From bitcoin’s encryption to its approach to blockchain technology, no monetary system is as secure from threats and attacks.
It might surprise you to know that bitcoin's base layer isn't anonymous. Instead, it's pseudonymous.
All bitcoin base layer transactions contain associated public key addresses. And if you've bought or sold bitcoin through a regulated exchange, their records tie your personal identity to your bitcoin.
That's because of Know-Your-Customer (KYC) rules. Regulated financial services companies must obtain and store your name, address, and more. Some exchanges share that information with governments and chain analysis companies. Anyone with that data can now see which wallets belong to which individuals.
So, if you use a regulated exchange, consider one that doesn't voluntarily disperse this information.
Beyond that, the security of the actual bitcoin protocol is impeccable. That's because bitcoin uses SHA-256 encryption. SHA256 is a Secure Hash Algorithm that converts text of any length into a string that’s 256 bits long. And while we can easily enter data and learn its hash, there’s no way to type in a SHA256 hash and uncover the information that created it.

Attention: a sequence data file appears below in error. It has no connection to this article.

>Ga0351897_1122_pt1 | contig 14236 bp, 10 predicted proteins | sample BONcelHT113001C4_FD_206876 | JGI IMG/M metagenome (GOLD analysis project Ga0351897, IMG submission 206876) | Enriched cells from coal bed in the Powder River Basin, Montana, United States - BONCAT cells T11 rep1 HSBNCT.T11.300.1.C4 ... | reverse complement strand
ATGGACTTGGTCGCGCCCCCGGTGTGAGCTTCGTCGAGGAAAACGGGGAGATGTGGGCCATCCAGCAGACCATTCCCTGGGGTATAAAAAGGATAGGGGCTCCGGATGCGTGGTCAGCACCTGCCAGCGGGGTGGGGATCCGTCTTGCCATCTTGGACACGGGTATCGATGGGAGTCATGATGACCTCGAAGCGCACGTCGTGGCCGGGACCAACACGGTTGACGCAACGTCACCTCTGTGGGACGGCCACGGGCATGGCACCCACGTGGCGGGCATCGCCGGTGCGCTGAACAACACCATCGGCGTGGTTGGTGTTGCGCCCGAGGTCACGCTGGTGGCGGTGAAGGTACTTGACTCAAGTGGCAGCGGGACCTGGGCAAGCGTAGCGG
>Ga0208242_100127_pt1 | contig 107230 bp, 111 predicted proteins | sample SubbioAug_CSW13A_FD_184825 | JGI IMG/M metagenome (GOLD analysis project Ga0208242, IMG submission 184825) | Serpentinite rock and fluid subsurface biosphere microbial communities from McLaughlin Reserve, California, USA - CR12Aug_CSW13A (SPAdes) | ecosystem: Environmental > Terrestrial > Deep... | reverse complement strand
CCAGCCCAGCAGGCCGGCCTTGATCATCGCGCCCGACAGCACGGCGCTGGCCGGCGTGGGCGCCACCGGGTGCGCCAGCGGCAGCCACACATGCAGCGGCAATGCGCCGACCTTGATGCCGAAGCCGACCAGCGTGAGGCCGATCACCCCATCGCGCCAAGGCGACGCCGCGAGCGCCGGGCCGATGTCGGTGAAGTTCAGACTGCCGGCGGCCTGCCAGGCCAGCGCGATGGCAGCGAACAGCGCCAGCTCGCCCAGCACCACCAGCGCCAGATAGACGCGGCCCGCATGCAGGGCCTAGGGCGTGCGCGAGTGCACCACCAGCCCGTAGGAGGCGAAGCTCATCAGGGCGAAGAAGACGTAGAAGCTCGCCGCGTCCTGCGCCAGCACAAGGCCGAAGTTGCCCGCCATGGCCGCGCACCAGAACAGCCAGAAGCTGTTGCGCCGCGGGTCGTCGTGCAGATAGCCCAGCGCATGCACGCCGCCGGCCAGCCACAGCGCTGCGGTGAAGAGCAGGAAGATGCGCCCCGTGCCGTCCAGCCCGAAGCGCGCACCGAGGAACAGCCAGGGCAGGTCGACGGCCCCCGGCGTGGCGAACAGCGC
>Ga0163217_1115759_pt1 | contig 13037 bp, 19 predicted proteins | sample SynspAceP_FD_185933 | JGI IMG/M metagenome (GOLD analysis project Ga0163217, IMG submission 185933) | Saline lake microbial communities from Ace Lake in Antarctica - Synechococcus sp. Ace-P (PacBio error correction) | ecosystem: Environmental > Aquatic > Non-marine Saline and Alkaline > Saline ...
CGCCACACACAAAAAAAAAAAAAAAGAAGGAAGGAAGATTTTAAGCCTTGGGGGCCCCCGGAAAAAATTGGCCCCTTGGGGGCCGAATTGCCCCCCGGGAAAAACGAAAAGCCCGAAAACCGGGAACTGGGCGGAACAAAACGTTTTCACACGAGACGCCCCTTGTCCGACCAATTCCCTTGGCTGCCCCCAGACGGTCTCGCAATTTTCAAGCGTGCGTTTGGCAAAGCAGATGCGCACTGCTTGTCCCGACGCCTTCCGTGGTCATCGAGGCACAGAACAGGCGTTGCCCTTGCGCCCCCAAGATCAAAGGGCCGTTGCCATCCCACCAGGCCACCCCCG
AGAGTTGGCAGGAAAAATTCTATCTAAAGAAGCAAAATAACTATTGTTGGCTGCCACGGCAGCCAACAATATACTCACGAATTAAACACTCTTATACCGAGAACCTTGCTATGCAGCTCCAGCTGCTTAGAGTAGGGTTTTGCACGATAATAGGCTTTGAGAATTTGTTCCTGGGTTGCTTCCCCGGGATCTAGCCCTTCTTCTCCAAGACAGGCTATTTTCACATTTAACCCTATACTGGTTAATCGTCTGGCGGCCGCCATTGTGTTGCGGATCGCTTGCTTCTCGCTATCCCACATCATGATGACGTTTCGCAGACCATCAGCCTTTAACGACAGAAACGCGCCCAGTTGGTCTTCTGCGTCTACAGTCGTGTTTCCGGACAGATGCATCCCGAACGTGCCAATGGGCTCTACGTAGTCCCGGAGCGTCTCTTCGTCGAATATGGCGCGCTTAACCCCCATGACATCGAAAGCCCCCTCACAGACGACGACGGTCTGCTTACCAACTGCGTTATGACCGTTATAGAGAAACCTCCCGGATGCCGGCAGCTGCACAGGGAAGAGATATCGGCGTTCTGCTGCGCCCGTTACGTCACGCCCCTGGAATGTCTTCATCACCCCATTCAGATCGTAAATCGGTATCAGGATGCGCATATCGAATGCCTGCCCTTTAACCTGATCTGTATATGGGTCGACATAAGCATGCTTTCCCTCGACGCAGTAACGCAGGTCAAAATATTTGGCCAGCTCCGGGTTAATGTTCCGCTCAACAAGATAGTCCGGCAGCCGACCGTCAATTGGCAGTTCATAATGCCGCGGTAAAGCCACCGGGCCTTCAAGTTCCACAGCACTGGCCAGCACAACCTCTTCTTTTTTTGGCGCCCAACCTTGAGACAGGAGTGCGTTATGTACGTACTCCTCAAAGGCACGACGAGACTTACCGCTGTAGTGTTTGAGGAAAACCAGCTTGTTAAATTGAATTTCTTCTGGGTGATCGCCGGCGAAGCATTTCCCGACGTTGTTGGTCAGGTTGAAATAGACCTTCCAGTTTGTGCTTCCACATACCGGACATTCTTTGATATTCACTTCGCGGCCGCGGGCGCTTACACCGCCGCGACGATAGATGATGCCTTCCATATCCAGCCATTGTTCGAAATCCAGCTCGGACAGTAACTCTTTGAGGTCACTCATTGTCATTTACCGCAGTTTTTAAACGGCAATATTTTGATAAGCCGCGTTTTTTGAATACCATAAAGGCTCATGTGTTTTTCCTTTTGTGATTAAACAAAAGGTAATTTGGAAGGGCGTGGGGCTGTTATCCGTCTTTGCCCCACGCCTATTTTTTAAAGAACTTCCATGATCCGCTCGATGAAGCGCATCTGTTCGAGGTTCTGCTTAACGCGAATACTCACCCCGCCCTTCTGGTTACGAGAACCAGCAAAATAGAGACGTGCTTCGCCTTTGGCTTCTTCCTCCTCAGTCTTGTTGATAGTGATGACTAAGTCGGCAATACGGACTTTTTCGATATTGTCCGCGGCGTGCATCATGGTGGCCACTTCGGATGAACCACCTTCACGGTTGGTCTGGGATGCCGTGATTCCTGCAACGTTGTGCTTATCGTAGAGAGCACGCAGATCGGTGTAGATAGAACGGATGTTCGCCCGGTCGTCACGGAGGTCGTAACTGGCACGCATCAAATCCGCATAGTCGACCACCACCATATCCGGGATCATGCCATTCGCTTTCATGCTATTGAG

On top of that, bitcoin's independent nodes and diversity of mining pools protect the integrity of the network. The protocol itself runs without a hitch and has an extraordinary 99.98% uptime rate.
The greatest danger to bitcoin’s security has nothing to do with the protocol at all. Instead, it's bitcoin left on exchanges and not held in a personal wallet that could be at risk. If you don't hold the private keys to your bitcoin, you don't control your bitcoin.
With a simple app or hardware wallet, hodlers can protect their bitcoin from hackers and others. Those who run a bitcoin node, help contribute to the security of the network.
And then we have the Lightning Network. Lightning is a censorship-resistant payment layer intended for smaller bitcoin transactions. Lightning transactions share different information than bitcoin's base layer. Using it adds yet another layer of security and privacy to your personal business.
Attempting to crack the private key for a specific wallet needs the computation of 115 quattuorvigintillion different combinations. That’s a 78-digit number that looks like this:
To keep your wallet safe, keep your private keys to yourself!
The bitcoin protocol mainly uses SHA-256 for all hashing operations.
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